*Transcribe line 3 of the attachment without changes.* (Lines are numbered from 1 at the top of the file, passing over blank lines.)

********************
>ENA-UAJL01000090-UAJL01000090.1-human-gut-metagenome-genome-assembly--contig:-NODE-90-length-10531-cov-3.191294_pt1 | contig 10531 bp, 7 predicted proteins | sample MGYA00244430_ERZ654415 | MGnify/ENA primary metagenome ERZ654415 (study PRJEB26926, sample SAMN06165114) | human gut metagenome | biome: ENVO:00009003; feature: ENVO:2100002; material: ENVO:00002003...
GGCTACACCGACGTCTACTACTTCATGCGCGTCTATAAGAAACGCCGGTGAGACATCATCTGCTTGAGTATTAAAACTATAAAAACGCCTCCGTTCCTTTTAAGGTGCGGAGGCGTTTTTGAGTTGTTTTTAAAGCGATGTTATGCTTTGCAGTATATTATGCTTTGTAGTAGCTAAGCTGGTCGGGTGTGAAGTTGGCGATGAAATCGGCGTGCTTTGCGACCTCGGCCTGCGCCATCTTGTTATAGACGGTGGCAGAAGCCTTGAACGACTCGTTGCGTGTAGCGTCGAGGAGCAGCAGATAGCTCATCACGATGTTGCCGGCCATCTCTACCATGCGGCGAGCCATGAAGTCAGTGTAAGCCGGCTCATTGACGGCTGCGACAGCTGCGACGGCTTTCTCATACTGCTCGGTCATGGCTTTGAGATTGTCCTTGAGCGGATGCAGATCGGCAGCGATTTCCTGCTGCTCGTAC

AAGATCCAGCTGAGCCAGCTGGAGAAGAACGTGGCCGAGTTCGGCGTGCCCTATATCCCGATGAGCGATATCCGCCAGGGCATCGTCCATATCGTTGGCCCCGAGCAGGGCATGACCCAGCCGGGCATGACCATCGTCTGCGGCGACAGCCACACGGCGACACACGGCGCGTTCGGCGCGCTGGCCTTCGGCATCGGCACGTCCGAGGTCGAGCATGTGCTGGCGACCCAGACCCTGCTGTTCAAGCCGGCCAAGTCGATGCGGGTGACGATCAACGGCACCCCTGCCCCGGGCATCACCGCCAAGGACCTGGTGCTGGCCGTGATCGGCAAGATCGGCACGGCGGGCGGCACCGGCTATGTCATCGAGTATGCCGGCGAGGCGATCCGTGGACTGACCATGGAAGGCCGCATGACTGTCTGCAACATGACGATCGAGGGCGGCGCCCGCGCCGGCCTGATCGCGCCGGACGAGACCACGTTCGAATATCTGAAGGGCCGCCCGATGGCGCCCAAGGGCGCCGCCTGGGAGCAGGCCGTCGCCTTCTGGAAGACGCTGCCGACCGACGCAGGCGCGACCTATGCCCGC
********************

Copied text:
AAGATCCAGCTGAGCCAGCTGGAGAAGAACGTGGCCGAGTTCGGCGTGCCCTATATCCCGATGAGCGATATCCGCCAGGGCATCGTCCATATCGTTGGCCCCGAGCAGGGCATGACCCAGCCGGGCATGACCATCGTCTGCGGCGACAGCCACACGGCGACACACGGCGCGTTCGGCGCGCTGGCCTTCGGCATCGGCACGTCCGAGGTCGAGCATGTGCTGGCGACCCAGACCCTGCTGTTCAAGCCGGCCAAGTCGATGCGGGTGACGATCAACGGCACCCCTGCCCCGGGCATCACCGCCAAGGACCTGGTGCTGGCCGTGATCGGCAAGATCGGCACGGCGGGCGGCACCGGCTATGTCATCGAGTATGCCGGCGAGGCGATCCGTGGACTGACCATGGAAGGCCGCATGACTGTCTGCAACATGACGATCGAGGGCGGCGCCCGCGCCGGCCTGATCGCGCCGGACGAGACCACGTTCGAATATCTGAAGGGCCGCCCGATGGCGCCCAAGGGCGCCGCCTGGGAGCAGGCCGTCGCCTTCTGGAAGACGCTGCCGACCGACGCAGGCGCGACCTATGCCCGC